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    Chris Ross, Sol Mercado set friendship aside as Ginebra, San Miguel fight to the last

    Oct 3, 2016
    Best pals Sol Mercado and Chris Ross spike their on-court rivalry with a little trash talking:  “If you have microphone on us, all the stuff we’re saying against each other, you would think we hate each other,” says Mercado. Ja

    FOR one final game, Sol Mercado and Chris Ross’ friendship takes a backseat.

    All in the name of a finals berth in the PBA Governors Cup.

    The close buddies go at each other anew as Barangay Ginebra and San Miguel Beer, the defending champion, tangle in a deciding Game Five of their semifinal duel on Tuesday at the Smart Araneta Coliseum, the winner going all the way to the best-of-seven title series of the season-ending meet.

    Ross is gunning for a fifth championship with the Beermen over the last two years, and already has a Finals MVP tucked under his belt during the Philippine Cup. Mercado on the other hand, is seeking a first-ever finals appearance with the Kings.

    While both guards wish each other well as well as for the best man – and team – to win, the two, competitors that they are, can’t help but get into a little trash talking, especially when playing inside the court.

    “You would think that we hate each other, honestly,” said Mercado, 32. “If you have microphone on us, all the stuff we’re saying against each other, you would think we hate each other.”

    Ross echoed his pal's words.

    “That’s my guy, that’s one of my best friends. But we’re out there on the court, so there’s no friendship,” Ross, 31, said. “He knows that, and I know that.”

    The two both played pivotal roles in the last two games of the best-of-five series currently tied at 2-2.

    Continue reading below ↓

    Ross, despite nursing a hurting knee, came out aggressive on both ends of the floor in the reigning champion’s 101-72 thrashing of the Kings in Sunday’s Game Four. The Fil-Am guard had his best game of the series with nine points on 4-of-8 shooting, three rebounds, and five assists in 25 minutes of play.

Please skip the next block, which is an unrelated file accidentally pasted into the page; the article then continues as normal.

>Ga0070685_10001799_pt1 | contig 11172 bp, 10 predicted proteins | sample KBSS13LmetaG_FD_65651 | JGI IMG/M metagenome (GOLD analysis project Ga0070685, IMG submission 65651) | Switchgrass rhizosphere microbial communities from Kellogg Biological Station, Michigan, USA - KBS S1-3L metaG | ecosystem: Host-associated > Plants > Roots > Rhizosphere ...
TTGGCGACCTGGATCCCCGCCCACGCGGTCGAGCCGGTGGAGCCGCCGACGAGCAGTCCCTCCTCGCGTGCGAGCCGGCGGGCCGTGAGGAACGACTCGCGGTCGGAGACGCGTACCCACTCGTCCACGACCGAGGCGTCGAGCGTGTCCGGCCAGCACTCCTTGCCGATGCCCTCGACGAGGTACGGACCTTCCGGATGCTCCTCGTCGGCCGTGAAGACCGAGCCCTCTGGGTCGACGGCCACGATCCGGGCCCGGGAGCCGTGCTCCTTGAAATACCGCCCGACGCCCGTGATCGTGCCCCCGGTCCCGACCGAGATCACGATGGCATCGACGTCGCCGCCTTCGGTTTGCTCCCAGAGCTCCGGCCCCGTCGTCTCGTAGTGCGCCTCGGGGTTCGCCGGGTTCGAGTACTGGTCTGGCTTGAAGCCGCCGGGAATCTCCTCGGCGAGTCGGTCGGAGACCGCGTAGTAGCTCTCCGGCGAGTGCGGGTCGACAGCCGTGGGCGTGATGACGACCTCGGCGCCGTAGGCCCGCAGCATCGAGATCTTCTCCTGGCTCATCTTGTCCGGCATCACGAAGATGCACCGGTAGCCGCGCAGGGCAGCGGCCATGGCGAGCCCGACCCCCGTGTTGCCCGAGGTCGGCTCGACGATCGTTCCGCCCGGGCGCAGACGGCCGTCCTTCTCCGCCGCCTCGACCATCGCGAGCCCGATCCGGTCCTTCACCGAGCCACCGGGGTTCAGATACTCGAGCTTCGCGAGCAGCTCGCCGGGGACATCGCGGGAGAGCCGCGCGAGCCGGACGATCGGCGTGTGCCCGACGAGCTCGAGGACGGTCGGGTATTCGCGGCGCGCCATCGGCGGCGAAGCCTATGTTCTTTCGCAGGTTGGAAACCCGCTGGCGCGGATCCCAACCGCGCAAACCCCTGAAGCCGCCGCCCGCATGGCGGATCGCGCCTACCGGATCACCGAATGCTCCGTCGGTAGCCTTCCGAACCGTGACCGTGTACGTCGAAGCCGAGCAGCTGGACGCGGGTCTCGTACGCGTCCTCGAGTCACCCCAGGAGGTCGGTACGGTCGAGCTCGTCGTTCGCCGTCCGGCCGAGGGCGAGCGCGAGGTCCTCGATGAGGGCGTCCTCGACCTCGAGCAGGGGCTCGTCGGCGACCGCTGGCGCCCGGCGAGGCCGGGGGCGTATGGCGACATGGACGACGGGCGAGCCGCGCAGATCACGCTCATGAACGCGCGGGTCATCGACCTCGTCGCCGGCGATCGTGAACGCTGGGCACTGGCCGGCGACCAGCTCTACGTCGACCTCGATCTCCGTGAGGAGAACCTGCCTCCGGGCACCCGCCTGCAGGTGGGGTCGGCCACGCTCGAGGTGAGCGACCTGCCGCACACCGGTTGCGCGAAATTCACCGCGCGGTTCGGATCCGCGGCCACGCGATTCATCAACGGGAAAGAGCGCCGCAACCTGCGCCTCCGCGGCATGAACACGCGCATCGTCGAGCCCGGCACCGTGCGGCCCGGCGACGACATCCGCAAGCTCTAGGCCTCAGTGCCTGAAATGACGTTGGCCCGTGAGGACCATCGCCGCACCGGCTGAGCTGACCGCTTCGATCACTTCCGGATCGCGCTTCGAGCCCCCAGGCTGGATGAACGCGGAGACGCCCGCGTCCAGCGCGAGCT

No wonder, Ginebra coach Tim Cone took notice of the work Ross has done for San Miguel shortly after the 29-point blowout.

    “Chris Ross was a real impact player for them really, for the first time in the series,” noted Cone.

    Ross was grateful for Cone’s kind words, but stressed it was more of team play that allowed the Beermen to bounce back from that heartbreaking 97-96 loss in Game Three.

    “Coming from coach Tim, that’s a good feeling because I know the caliber of a coach that he is,” said the San Antonio, Texas native. “But I just felt like we all played well (tonight).”

    Mercado on the other hand, was cold as ice in Sunday’s loss after going scoreless on a 0-of-6 shooting. While he also struggled in Game Three (2 pts 0 of 8 from the field), he more than made up for his poor offense by dishing off nine assists, including the feed that paved the way for Japeth Aguilar’s game-winning jumper at the buzzer.

    But both Ross and Mercado said the ‘you or me’ encounter will definitely be a different thing all together.

    Continue reading below ↓

    No quarter given, none asked.

    “Before and after the game, I love him and he loves me. But none of those stuff for 48 minutes, everything’s push aside,” said the San Miguel back-up guard. “I’m trying to help my team win, and he’s trying to help his team win. Hopefully, his first finals appearance won’t come at our expense."

    Mercado feels the same way.

    “That’s my brother. I love him no matter what. We’re just two worthy competitors out there competing,” he stressed.

    In parting, Ross added, “It’s all friendly thrash, unless you’re kind of into the game. It’s not harmful. We don’t hate each other, we’re not gonna fight each other. It’s just friendly talk that two good buddies do with each other.”

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    Best pals Sol Mercado and Chris Ross spike their on-court rivalry with a little trash talking:  “If you have microphone on us, all the stuff we’re saying against each other, you would think we hate each other,” says Mercado. Ja
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